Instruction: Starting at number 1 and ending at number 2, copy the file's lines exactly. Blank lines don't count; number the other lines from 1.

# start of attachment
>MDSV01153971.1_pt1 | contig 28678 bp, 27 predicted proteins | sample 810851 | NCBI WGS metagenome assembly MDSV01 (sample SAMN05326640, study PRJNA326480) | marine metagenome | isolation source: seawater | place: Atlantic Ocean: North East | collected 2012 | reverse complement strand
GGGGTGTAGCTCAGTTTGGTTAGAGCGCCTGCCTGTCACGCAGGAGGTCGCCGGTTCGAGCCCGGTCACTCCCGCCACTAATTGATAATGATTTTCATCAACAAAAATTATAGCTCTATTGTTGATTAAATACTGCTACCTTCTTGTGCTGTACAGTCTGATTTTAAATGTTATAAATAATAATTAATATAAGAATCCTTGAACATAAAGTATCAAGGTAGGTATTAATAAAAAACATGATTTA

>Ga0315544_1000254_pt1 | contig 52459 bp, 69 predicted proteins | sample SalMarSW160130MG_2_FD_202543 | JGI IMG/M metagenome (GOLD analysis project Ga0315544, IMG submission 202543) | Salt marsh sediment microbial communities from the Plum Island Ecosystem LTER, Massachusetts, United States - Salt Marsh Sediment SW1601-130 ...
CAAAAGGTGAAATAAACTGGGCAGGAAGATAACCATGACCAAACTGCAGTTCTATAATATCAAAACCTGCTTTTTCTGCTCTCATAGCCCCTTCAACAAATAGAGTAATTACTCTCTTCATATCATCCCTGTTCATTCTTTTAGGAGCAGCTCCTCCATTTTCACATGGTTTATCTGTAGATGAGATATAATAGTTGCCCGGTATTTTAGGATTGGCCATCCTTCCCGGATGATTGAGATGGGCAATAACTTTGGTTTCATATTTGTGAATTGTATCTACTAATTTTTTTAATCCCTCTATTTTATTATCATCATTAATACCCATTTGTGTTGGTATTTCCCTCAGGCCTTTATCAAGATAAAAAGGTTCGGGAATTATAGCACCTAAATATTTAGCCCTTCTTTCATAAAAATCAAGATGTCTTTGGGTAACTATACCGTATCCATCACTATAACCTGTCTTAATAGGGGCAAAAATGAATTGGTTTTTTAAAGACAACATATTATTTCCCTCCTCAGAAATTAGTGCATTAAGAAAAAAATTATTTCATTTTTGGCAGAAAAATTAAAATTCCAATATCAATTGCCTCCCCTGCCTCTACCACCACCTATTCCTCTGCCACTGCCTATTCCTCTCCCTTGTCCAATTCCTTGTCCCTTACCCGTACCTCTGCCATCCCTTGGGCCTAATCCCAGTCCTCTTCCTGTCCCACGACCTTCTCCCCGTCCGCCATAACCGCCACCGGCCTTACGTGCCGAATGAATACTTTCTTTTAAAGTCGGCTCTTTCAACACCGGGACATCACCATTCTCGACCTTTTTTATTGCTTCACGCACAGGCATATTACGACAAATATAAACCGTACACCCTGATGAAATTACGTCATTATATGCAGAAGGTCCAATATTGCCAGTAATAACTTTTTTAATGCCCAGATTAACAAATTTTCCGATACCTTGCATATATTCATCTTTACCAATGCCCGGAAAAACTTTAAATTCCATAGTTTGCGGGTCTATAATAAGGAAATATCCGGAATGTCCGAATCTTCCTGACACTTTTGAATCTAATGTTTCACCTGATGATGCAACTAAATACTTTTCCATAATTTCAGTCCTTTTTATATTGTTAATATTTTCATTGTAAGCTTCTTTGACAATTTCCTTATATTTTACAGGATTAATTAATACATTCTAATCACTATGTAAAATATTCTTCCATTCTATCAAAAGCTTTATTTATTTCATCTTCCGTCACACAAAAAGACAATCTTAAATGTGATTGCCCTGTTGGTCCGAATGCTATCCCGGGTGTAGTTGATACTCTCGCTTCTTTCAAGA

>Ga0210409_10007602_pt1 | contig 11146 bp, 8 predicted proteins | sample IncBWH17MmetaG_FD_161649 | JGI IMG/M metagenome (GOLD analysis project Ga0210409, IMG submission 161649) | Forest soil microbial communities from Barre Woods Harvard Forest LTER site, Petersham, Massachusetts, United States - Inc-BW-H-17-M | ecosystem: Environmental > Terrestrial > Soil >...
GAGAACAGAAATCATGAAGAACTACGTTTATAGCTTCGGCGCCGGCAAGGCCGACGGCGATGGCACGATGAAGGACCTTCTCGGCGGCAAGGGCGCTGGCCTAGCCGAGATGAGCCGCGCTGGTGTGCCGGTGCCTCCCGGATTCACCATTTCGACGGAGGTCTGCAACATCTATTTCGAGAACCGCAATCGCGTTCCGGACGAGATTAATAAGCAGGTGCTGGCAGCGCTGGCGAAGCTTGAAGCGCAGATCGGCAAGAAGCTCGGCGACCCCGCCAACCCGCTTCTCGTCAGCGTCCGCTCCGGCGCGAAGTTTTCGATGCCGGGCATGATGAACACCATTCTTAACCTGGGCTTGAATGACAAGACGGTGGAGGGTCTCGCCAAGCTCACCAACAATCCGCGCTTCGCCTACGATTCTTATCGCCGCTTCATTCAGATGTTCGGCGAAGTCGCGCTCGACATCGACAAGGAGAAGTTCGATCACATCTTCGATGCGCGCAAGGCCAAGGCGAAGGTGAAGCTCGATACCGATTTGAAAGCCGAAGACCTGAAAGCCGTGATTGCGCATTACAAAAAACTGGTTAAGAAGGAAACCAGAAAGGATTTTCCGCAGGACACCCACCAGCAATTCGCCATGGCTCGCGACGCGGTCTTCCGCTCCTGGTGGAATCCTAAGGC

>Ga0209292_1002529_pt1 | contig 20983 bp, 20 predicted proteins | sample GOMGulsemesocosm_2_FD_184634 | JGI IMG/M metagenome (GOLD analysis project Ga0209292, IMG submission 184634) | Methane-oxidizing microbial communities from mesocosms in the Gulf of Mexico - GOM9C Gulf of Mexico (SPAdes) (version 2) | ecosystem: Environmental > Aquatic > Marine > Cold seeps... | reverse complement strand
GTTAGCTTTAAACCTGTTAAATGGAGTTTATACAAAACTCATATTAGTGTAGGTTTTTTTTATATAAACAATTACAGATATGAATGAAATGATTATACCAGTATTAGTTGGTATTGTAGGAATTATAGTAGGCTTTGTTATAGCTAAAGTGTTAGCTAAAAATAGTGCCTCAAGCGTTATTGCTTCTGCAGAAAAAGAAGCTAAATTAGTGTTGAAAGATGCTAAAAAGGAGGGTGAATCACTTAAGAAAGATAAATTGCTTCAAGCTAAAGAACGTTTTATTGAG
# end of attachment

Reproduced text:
>MDSV01153971.1_pt1 | contig 28678 bp, 27 predicted proteins | sample 810851 | NCBI WGS metagenome assembly MDSV01 (sample SAMN05326640, study PRJNA326480) | marine metagenome | isolation source: seawater | place: Atlantic Ocean: North East | collected 2012 | reverse complement strand
GGGGTGTAGCTCAGTTTGGTTAGAGCGCCTGCCTGTCACGCAGGAGGTCGCCGGTTCGAGCCCGGTCACTCCCGCCACTAATTGATAATGATTTTCATCAACAAAAATTATAGCTCTATTGTTGATTAAATACTGCTACCTTCTTGTGCTGTACAGTCTGATTTTAAATGTTATAAATAATAATTAATATAAGAATCCTTGAACATAAAGTATCAAGGTAGGTATTAATAAAAAACATGATTTA